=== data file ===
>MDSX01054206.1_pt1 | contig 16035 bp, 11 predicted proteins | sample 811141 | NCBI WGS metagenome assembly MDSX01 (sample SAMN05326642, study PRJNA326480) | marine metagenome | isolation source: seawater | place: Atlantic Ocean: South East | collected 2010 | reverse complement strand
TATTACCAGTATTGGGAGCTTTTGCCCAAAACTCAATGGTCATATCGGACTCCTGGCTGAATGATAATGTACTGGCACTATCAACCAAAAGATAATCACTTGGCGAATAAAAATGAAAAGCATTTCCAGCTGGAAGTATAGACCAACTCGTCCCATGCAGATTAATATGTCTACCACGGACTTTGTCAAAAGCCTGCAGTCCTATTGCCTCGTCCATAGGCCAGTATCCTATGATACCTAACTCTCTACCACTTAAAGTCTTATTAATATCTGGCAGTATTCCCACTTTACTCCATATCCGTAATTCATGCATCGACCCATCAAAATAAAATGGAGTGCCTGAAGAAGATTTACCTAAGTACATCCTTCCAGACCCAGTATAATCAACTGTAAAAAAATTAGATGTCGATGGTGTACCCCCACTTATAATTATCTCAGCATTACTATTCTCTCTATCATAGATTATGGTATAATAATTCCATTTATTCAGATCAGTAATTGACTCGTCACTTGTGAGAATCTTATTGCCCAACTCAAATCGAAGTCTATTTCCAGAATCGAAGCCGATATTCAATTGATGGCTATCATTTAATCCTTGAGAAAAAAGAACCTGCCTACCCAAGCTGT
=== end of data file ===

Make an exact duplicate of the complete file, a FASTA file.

>MDSX01054206.1_pt1 | contig 16035 bp, 11 predicted proteins | sample 811141 | NCBI WGS metagenome assembly MDSX01 (sample SAMN05326642, study PRJNA326480) | marine metagenome | isolation source: seawater | place: Atlantic Ocean: South East | collected 2010 | reverse complement strand
TATTACCAGTATTGGGAGCTTTTGCCCAAAACTCAATGGTCATATCGGACTCCTGGCTGAATGATAATGTACTGGCACTATCAACCAAAAGATAATCACTTGGCGAATAAAAATGAAAAGCATTTCCAGCTGGAAGTATAGACCAACTCGTCCCATGCAGATTAATATGTCTACCACGGACTTTGTCAAAAGCCTGCAGTCCTATTGCCTCGTCCATAGGCCAGTATCCTATGATACCTAACTCTCTACCACTTAAAGTCTTATTAATATCTGGCAGTATTCCCACTTTACTCCATATCCGTAATTCATGCATCGACCCATCAAAATAAAATGGAGTGCCTGAAGAAGATTTACCTAAGTACATCCTTCCAGACCCAGTATAATCAACTGTAAAAAAATTAGATGTCGATGGTGTACCCCCACTTATAATTATCTCAGCATTACTATTCTCTCTATCATAGATTATGGTATAATAATTCCATTTATTCAGATCAGTAATTGACTCGTCACTTGTGAGAATCTTATTGCCCAACTCAAATCGAAGTCTATTTCCAGAATCGAAGCCGATATTCAATTGATGGCTATCATTTAATCCTTGAGAAAAAAGAACCTGCCTACCCAAGCTGT